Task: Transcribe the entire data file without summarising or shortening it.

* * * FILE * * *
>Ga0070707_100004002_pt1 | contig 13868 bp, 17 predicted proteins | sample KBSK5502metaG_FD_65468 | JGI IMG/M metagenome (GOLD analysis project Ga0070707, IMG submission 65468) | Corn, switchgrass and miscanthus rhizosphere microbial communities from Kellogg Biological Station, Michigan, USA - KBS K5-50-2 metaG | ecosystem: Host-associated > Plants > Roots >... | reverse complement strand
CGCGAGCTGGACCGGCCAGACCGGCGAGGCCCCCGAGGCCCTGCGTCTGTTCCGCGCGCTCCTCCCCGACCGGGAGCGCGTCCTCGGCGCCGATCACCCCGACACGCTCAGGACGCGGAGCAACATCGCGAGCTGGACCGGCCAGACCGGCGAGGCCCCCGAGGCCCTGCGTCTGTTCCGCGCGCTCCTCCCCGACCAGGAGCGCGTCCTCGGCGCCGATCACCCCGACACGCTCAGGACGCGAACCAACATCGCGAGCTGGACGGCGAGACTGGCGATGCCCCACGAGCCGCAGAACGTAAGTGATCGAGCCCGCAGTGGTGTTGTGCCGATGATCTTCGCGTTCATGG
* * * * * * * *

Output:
>Ga0070707_100004002_pt1 | contig 13868 bp, 17 predicted proteins | sample KBSK5502metaG_FD_65468 | JGI IMG/M metagenome (GOLD analysis project Ga0070707, IMG submission 65468) | Corn, switchgrass and miscanthus rhizosphere microbial communities from Kellogg Biological Station, Michigan, USA - KBS K5-50-2 metaG | ecosystem: Host-associated > Plants > Roots >... | reverse complement strand
CGCGAGCTGGACCGGCCAGACCGGCGAGGCCCCCGAGGCCCTGCGTCTGTTCCGCGCGCTCCTCCCCGACCGGGAGCGCGTCCTCGGCGCCGATCACCCCGACACGCTCAGGACGCGGAGCAACATCGCGAGCTGGACCGGCCAGACCGGCGAGGCCCCCGAGGCCCTGCGTCTGTTCCGCGCGCTCCTCCCCGACCAGGAGCGCGTCCTCGGCGCCGATCACCCCGACACGCTCAGGACGCGAACCAACATCGCGAGCTGGACGGCGAGACTGGCGATGCCCCACGAGCCGCAGAACGTAAGTGATCGAGCCCGCAGTGGTGTTGTGCCGATGATCTTCGCGTTCATGG